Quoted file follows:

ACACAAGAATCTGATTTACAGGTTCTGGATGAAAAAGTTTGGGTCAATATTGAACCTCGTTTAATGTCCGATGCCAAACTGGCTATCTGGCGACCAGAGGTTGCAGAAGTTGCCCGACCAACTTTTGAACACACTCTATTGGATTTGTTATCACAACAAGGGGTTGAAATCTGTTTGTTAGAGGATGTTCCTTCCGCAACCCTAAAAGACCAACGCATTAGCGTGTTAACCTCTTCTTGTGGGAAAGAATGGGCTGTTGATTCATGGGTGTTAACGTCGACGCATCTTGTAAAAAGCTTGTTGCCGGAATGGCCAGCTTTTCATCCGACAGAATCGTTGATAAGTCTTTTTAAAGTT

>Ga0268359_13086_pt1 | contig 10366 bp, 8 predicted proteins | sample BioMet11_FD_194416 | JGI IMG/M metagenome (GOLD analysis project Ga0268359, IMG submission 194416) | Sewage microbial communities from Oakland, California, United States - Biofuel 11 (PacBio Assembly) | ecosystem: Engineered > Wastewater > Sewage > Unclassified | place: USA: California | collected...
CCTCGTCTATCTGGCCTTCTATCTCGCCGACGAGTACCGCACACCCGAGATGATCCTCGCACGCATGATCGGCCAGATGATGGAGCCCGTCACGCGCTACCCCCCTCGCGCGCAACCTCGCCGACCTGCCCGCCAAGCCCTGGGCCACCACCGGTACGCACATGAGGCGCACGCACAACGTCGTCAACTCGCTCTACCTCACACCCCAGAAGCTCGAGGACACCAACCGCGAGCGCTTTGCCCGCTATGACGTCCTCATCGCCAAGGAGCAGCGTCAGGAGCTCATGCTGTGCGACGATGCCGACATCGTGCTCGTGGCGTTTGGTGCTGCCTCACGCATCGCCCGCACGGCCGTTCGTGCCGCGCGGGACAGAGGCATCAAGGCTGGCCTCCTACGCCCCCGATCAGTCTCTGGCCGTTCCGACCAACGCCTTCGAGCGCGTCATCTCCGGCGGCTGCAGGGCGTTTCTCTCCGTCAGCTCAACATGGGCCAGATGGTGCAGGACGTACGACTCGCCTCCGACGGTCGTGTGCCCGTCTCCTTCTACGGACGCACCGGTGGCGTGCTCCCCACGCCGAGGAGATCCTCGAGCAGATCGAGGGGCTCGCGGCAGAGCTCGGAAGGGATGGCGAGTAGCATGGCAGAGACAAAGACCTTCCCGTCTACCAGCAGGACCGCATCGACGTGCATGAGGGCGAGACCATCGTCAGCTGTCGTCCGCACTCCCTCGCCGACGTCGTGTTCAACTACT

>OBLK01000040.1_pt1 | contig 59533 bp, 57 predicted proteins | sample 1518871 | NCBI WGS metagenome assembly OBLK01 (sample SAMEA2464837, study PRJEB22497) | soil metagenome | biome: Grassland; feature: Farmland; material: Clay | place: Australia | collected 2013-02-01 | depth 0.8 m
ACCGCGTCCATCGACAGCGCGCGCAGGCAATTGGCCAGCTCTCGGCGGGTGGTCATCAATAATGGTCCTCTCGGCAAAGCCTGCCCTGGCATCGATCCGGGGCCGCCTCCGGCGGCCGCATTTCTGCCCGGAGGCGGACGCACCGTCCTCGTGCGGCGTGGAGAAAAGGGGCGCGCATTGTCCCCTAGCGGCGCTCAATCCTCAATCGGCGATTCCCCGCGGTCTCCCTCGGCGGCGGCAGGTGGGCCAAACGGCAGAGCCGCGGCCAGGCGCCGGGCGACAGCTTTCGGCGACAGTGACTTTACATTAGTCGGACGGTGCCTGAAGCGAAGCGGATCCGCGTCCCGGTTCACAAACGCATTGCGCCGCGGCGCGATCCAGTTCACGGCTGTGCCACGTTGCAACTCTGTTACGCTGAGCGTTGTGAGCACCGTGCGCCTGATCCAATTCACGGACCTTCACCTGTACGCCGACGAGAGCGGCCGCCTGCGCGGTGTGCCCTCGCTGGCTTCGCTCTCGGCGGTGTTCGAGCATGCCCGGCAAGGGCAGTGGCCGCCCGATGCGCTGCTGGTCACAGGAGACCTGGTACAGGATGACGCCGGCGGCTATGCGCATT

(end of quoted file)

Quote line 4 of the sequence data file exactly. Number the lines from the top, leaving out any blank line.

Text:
>OBLK01000040.1_pt1 | contig 59533 bp, 57 predicted proteins | sample 1518871 | NCBI WGS metagenome assembly OBLK01 (sample SAMEA2464837, study PRJEB22497) | soil metagenome | biome: Grassland; feature: Farmland; material: Clay | place: Australia | collected 2013-02-01 | depth 0.8 m